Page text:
Dr. Richard (Rick) Canfield joined the Cornell faculty in 1990 and from that time has enjoyed mentoring many excellent Cornell undergraduates in research. As a student at the University of Puget Sound, a small liberal arts college, Rick studied psychology, mathematics, and literature.
He was a graduate student in developmental psychology at the University of Denver where his interest in the origins of mathematical knowledge led to a specialization in the perceptual, cognitive, and neuropsychological development of infants and young children. His current work focuses on how exposure to environmental toxins such as lead (Pb) and methyl mercury (MeHg) can adversely affect children’s cognitive development.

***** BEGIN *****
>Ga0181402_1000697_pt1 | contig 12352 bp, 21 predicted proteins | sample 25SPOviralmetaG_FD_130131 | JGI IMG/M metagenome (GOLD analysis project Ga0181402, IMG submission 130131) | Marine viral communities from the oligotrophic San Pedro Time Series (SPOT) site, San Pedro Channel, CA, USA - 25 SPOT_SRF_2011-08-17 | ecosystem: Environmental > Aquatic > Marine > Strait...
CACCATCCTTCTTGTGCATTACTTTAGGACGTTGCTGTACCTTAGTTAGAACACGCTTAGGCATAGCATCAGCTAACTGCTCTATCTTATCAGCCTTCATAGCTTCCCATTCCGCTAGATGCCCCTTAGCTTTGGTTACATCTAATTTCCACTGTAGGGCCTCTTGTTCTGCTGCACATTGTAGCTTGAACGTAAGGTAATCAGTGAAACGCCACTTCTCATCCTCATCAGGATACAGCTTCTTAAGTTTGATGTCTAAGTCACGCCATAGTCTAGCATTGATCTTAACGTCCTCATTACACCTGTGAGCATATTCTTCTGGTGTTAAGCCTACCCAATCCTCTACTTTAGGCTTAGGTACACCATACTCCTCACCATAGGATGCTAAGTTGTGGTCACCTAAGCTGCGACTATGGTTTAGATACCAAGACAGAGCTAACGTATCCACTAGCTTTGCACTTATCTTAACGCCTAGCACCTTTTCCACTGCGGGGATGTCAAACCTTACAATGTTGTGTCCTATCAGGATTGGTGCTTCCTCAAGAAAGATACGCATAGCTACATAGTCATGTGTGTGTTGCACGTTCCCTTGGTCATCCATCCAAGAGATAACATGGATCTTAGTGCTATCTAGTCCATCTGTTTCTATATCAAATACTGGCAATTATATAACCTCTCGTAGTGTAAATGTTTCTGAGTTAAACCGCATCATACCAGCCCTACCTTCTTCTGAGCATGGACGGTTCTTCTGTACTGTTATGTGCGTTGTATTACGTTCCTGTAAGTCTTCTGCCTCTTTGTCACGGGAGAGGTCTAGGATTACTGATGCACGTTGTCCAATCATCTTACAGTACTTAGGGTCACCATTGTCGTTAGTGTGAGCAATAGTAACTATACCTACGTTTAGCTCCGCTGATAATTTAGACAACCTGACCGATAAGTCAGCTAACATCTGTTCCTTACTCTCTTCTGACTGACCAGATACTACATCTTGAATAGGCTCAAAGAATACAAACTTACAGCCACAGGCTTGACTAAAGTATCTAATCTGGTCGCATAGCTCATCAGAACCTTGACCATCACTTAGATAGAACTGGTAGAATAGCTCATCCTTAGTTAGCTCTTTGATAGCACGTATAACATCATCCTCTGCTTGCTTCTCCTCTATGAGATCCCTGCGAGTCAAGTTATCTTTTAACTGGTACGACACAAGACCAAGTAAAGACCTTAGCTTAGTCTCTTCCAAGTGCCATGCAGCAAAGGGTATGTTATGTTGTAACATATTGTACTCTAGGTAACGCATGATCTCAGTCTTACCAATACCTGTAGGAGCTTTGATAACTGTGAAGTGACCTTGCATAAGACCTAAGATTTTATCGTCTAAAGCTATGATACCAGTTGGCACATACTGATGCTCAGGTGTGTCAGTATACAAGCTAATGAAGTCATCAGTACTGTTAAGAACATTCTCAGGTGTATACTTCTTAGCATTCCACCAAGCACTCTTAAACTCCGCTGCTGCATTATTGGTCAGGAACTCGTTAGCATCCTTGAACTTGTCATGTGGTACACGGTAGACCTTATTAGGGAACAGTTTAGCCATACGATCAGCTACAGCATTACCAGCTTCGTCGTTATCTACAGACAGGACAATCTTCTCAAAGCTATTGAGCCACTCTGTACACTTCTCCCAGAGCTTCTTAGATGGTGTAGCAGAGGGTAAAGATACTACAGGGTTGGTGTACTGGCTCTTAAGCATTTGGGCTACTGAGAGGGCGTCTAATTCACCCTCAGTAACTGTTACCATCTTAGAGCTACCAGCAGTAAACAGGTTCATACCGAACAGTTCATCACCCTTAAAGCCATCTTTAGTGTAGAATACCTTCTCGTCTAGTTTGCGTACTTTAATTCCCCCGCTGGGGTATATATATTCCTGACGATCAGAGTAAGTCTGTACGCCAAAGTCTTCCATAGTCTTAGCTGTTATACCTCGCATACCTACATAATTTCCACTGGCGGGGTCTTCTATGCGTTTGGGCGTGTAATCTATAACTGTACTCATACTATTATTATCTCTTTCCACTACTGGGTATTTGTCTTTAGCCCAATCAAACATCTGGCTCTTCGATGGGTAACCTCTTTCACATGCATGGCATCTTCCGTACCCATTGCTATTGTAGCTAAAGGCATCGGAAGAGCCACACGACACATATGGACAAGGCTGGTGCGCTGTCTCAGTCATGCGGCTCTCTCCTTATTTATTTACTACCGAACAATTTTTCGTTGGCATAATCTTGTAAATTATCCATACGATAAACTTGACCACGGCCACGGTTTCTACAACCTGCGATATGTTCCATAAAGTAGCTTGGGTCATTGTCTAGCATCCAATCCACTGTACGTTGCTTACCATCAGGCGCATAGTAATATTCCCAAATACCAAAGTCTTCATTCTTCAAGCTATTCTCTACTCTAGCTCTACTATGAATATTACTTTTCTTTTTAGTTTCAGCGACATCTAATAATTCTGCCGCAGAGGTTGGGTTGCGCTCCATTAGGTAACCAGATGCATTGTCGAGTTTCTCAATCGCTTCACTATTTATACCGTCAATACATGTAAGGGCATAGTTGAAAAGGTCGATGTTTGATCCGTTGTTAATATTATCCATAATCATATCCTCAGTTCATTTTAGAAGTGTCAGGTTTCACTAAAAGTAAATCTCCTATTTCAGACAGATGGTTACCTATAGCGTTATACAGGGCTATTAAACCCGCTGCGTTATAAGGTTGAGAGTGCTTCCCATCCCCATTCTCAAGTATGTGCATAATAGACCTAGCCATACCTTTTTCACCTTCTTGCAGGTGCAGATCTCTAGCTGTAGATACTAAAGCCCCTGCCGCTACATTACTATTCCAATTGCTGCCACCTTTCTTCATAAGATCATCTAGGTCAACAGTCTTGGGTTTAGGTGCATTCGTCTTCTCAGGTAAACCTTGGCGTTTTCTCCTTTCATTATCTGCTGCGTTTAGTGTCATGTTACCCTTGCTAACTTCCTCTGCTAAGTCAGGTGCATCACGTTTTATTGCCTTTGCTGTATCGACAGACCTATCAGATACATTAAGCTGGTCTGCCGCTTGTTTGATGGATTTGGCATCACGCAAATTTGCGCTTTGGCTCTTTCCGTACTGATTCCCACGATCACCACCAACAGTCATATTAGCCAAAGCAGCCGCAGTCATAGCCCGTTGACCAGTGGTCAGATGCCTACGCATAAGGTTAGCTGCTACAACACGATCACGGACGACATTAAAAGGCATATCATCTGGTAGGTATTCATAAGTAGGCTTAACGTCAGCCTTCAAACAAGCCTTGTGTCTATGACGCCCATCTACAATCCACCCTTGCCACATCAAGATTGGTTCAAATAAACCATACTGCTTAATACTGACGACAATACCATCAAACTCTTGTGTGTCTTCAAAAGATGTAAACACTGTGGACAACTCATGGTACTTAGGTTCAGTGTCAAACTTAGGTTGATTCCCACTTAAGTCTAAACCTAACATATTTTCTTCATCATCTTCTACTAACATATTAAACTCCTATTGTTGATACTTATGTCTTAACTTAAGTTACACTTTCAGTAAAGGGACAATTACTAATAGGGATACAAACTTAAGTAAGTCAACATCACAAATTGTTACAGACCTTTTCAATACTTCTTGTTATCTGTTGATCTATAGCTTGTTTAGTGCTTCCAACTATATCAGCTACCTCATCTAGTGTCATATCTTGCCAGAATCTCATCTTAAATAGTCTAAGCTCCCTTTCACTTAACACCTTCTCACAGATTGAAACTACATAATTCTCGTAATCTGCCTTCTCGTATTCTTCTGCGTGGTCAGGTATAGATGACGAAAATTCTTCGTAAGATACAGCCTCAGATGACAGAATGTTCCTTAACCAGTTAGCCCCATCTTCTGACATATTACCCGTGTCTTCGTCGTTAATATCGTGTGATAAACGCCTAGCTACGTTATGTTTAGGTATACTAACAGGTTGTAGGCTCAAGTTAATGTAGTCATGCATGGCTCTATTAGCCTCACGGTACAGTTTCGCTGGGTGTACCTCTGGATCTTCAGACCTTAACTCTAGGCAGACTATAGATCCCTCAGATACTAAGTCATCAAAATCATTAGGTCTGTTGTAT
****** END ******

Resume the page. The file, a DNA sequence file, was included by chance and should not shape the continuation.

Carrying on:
Growing up as a farm-boy in western Washington State, Rick spent his childhood milking cows, slopping hogs, and cutting and baling hay. He feels at home in the rural setting of upstate New York and is an avid motorcyclist who enjoys discovering small hamlets and beautiful vistas throughout the northeast. Rick also enjoys classic and contemporary movies, sports, and gardening. He rarely turns down an opportunity to play ping pong, and has been accused by some of being a gourmet cook.